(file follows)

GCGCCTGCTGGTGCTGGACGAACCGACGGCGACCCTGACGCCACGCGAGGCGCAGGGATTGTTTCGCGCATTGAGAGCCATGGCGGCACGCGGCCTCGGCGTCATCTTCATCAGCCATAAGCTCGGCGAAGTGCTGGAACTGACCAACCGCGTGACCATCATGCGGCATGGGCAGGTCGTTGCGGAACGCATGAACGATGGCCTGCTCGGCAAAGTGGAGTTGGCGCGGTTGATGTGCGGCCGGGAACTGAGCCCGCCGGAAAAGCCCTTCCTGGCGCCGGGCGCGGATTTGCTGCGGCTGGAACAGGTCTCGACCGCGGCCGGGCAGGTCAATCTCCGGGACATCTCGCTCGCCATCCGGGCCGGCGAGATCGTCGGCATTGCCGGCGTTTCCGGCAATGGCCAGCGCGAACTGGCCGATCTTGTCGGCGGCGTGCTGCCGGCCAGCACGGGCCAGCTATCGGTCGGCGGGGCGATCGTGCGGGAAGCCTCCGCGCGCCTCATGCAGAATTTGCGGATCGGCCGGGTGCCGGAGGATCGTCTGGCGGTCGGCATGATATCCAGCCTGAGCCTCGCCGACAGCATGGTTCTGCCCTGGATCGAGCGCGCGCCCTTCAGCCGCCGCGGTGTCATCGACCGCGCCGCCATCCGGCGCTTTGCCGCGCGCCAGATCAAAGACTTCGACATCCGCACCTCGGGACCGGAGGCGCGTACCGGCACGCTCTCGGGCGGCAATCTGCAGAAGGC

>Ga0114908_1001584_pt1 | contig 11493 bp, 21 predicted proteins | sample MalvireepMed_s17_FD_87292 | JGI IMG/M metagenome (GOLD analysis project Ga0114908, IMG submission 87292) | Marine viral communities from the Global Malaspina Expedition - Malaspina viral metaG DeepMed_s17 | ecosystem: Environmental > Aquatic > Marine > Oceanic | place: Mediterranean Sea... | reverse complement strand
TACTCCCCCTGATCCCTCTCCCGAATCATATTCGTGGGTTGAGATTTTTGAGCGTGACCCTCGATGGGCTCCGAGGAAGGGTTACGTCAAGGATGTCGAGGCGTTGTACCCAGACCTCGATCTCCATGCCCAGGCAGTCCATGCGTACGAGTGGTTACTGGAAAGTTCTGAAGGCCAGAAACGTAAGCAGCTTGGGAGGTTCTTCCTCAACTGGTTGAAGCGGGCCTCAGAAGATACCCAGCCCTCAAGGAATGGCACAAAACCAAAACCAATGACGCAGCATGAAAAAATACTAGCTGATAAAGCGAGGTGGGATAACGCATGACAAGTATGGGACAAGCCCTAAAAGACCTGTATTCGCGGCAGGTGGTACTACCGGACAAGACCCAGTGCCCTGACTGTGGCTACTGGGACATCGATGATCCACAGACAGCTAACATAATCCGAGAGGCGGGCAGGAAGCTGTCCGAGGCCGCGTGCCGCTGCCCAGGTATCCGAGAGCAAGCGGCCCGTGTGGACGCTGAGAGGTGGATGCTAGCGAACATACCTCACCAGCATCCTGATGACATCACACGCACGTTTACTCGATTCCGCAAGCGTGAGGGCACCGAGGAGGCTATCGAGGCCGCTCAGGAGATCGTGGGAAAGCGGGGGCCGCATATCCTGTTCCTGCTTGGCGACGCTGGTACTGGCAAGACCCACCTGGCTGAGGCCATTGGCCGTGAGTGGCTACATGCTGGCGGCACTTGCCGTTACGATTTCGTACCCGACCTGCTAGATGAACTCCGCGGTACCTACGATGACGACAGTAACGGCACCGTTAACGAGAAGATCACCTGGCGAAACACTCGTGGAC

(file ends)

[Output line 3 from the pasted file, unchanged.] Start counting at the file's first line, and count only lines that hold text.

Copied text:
TACTCCCCCTGATCCCTCTCCCGAATCATATTCGTGGGTTGAGATTTTTGAGCGTGACCCTCGATGGGCTCCGAGGAAGGGTTACGTCAAGGATGTCGAGGCGTTGTACCCAGACCTCGATCTCCATGCCCAGGCAGTCCATGCGTACGAGTGGTTACTGGAAAGTTCTGAAGGCCAGAAACGTAAGCAGCTTGGGAGGTTCTTCCTCAACTGGTTGAAGCGGGCCTCAGAAGATACCCAGCCCTCAAGGAATGGCACAAAACCAAAACCAATGACGCAGCATGAAAAAATACTAGCTGATAAAGCGAGGTGGGATAACGCATGACAAGTATGGGACAAGCCCTAAAAGACCTGTATTCGCGGCAGGTGGTACTACCGGACAAGACCCAGTGCCCTGACTGTGGCTACTGGGACATCGATGATCCACAGACAGCTAACATAATCCGAGAGGCGGGCAGGAAGCTGTCCGAGGCCGCGTGCCGCTGCCCAGGTATCCGAGAGCAAGCGGCCCGTGTGGACGCTGAGAGGTGGATGCTAGCGAACATACCTCACCAGCATCCTGATGACATCACACGCACGTTTACTCGATTCCGCAAGCGTGAGGGCACCGAGGAGGCTATCGAGGCCGCTCAGGAGATCGTGGGAAAGCGGGGGCCGCATATCCTGTTCCTGCTTGGCGACGCTGGTACTGGCAAGACCCACCTGGCTGAGGCCATTGGCCGTGAGTGGCTACATGCTGGCGGCACTTGCCGTTACGATTTCGTACCCGACCTGCTAGATGAACTCCGCGGTACCTACGATGACGACAGTAACGGCACCGTTAACGAGAAGATCACCTGGCGAAACACTCGTGGAC